Each book in the series contains ten linked biographies of key pioneers, achievers and notable figures in different fields of endeavour. The life links between entries reveal surprising and often overlooked chains of influence, giving each biography a fresh and eye-opening twist.This title in the series includes ten riveting, in-depth biographies of pioneering explorers, including Christopher Columbus, James Cook and Roald Amundsen. Fast-paced text is enhanced by punchy, Manga-style artworks to create the look and feel of a graphic novel that will hook the most reluctant of readers. These are gripping stories, innovatively told."Marco Polo to Christopher Columbus" - Marco Polo's book, "The Travels of Marco Polo", was a direct inspiration to Columbus, whose library held an early printed edition of the book. It was full of handwritten notes made by Columbus, who believed that the lands of Cathay (China) and Japan that Polo described could be reached by sailing west rather than travelling overland to the east."Christopher Columbus to Ferdinand Magellan" - Both Columbus and Ferdinand Magellan failed to convince Portuguese rulers to sponsor their voyages.
Columbus was turned down by King John II; Magellan by his successor, King Manuel I. They both approached Portugal's great enemy, Spain, for financial backing instead, and both had to win the support of Bishop Fonseca, who authorized all expeditions to Spain's colonies."Ferdinand Magellan to Samuel de Champlain" - Just like Magellan before him, Samuel de Champlain was determined to find a route from the Atlantic Ocean west through the Americas to Asia. While Magellan was convinced that he could reach the Pacific via the rivers of South America, de Champlain believed that he could reach China by sailing down the rivers of Canada."Samuel de Champlain to James Cook" - Samuel de Champlain founded the Canadian settlement of Quebec on the St Lawrence river in 1608. One hundred and fifty years later, Quebec was besieged by British forces fighting the French. One of the sailors whose job was to provide accurate charts of the river for the British was James Cook. He was so successful that the British promoted him to captain and asked him to lead a voyage to the Pacific."James Cook to Alexander von Humboldt" - Georg Forster was a scientist on Cook's second voyage.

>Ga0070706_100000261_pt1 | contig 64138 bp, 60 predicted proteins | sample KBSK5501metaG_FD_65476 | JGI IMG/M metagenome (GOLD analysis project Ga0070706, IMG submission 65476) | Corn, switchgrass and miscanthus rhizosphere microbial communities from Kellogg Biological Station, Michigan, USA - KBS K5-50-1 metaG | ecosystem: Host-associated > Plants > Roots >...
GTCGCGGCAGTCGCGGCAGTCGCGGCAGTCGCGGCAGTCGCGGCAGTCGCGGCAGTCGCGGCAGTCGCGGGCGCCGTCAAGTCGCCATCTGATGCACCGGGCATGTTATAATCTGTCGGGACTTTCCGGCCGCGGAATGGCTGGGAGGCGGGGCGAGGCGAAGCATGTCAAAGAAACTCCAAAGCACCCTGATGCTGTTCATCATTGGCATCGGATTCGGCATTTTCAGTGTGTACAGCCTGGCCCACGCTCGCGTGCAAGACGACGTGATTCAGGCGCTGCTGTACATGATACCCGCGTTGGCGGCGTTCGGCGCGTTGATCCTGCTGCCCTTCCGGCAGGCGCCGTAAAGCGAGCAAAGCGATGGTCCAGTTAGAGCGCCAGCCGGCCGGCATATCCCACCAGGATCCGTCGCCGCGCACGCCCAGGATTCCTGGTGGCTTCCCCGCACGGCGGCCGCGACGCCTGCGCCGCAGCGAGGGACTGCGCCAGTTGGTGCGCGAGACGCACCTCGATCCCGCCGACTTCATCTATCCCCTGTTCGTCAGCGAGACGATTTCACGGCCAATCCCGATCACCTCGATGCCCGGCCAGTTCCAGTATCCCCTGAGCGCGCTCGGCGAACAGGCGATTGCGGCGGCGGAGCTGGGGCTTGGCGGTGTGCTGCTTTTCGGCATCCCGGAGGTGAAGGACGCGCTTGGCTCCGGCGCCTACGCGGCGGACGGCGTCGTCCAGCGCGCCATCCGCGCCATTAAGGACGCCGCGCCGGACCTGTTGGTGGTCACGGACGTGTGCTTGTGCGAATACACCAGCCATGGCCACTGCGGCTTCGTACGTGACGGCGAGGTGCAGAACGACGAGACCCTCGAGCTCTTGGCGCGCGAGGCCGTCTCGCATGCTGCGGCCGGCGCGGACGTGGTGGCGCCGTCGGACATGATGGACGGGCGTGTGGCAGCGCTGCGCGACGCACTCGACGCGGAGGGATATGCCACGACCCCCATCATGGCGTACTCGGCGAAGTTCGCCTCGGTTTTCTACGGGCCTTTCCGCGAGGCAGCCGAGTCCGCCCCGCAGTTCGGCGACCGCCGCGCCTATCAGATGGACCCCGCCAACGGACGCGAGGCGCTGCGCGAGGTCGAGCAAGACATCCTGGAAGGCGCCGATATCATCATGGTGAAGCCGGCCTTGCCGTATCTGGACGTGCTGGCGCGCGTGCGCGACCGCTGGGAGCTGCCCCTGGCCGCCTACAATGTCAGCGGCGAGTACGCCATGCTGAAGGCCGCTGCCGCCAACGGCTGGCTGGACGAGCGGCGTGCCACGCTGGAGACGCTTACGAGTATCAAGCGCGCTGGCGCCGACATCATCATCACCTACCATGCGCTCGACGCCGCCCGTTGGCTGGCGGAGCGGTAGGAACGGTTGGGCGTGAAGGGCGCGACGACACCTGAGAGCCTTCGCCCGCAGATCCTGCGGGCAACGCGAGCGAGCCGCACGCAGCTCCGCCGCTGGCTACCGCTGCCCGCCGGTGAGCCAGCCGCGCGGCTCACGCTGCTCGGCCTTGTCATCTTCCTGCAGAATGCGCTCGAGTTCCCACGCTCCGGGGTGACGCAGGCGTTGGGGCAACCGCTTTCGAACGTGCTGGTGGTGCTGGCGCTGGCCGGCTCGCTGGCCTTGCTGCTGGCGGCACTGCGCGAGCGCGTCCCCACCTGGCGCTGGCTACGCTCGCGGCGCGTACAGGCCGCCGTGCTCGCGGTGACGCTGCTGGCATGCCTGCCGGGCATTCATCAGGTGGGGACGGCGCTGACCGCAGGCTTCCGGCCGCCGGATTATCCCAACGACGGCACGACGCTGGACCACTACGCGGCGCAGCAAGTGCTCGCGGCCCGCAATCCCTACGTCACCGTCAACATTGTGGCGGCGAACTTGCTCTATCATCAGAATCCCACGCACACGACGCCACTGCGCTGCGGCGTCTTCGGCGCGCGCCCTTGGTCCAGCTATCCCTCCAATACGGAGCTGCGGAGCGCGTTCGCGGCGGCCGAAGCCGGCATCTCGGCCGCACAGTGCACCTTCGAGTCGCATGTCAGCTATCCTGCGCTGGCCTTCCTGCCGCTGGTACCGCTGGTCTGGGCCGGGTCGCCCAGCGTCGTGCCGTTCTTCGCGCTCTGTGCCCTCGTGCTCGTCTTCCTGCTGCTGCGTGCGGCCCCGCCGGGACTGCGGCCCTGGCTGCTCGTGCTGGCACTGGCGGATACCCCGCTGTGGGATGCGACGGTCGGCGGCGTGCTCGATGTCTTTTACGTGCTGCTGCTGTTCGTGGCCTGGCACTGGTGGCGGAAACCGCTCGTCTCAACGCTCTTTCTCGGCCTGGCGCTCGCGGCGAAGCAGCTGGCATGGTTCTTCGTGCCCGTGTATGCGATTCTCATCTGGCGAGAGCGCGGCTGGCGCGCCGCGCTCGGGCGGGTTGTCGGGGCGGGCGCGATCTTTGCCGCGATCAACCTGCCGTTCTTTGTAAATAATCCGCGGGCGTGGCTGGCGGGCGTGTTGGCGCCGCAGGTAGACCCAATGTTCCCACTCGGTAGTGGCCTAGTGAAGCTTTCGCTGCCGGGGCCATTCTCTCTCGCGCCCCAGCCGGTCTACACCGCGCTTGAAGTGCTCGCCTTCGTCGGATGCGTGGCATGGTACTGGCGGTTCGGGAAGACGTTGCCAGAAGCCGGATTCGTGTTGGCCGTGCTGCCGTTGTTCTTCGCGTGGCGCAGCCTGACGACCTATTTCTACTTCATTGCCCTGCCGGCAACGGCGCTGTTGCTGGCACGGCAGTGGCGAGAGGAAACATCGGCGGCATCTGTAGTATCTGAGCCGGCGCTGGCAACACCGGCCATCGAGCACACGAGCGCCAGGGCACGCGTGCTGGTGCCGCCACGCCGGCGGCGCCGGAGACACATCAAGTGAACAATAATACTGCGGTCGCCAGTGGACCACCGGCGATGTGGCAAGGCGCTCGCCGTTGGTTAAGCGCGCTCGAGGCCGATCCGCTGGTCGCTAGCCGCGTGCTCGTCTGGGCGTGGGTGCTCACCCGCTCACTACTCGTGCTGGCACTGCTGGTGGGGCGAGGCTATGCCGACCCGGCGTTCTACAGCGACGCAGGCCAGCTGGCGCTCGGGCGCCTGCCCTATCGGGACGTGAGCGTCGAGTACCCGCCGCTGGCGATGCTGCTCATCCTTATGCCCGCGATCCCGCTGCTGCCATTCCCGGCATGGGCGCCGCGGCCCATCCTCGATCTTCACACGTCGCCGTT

His report of the expedition was read by the teenaged Alexander von Humboldt, who was so inspired that he met Forster and travelled with him through Europe in 1790. Von Humboldt later paid tribute to Forster by dedicating his greatest work, Cosmos, to "Georg Forster, to whom I am indebted for the lively interest which prompted me to undertake distant travels.""Alexander von Humboldt to Lewis & Clark" - After exploring Latin America, Alexander von Humboldt travelled to North America in 1804 to visit the US President, Thomas Jefferson, who was a keen amateur scientist. The two men met a number of times and discussed the progress of the Lewis & Clark expedition, which had been organized by Jefferson and had set off six days before von Humboldt's arrival in the USA."Lewis & Clark to Richard Burton" - Unlike many earlier explorers who mistreated local peoples, Lewis & Clark relied on friendly relations for the success of their expedition. Their guides, including Cruzatte, Charbonneau and Sacagawea, also acted as interpreters in Lewis & Clark's dealings with native Americans.
Richard Burton shared a similarly progressive attitude - he could not have undertaken his expeditions without a mastery of local languages, which he used to gain advice and local knowledge from those who lived in the regions he explored."Richard Burton to Roald Amundsen" - Richard Burton's two greatest expeditions were sponsored by the Royal Geographical Society. One of the society's founders was the explorer Sir John Franklin, who disappeared in 1844 while searching for the fabled Northwest Passage. His exploits directly inspired Roald Amundsen to become an explorer. Amundsen succeeded where Franklin failed, and managed to sail through the Northwest Passage in 1903-06."Roald Amundsen to Jacques-Yves Cousteau" - Roald Amundsen's 'capture' of the South Pole led to a worldwide surge of interest in the continent of Antarctica. The same thing happened following the transmission of Jacques Cousteau's Antarctic documentary, Journey to the End of the World, in the 1970s. Cousteau returned to Antarctica in 1990 to publicize the signing of an extension to the 1961 Antarctic Treaty that protects the unspoilt continent from oil and coal exploitation.show more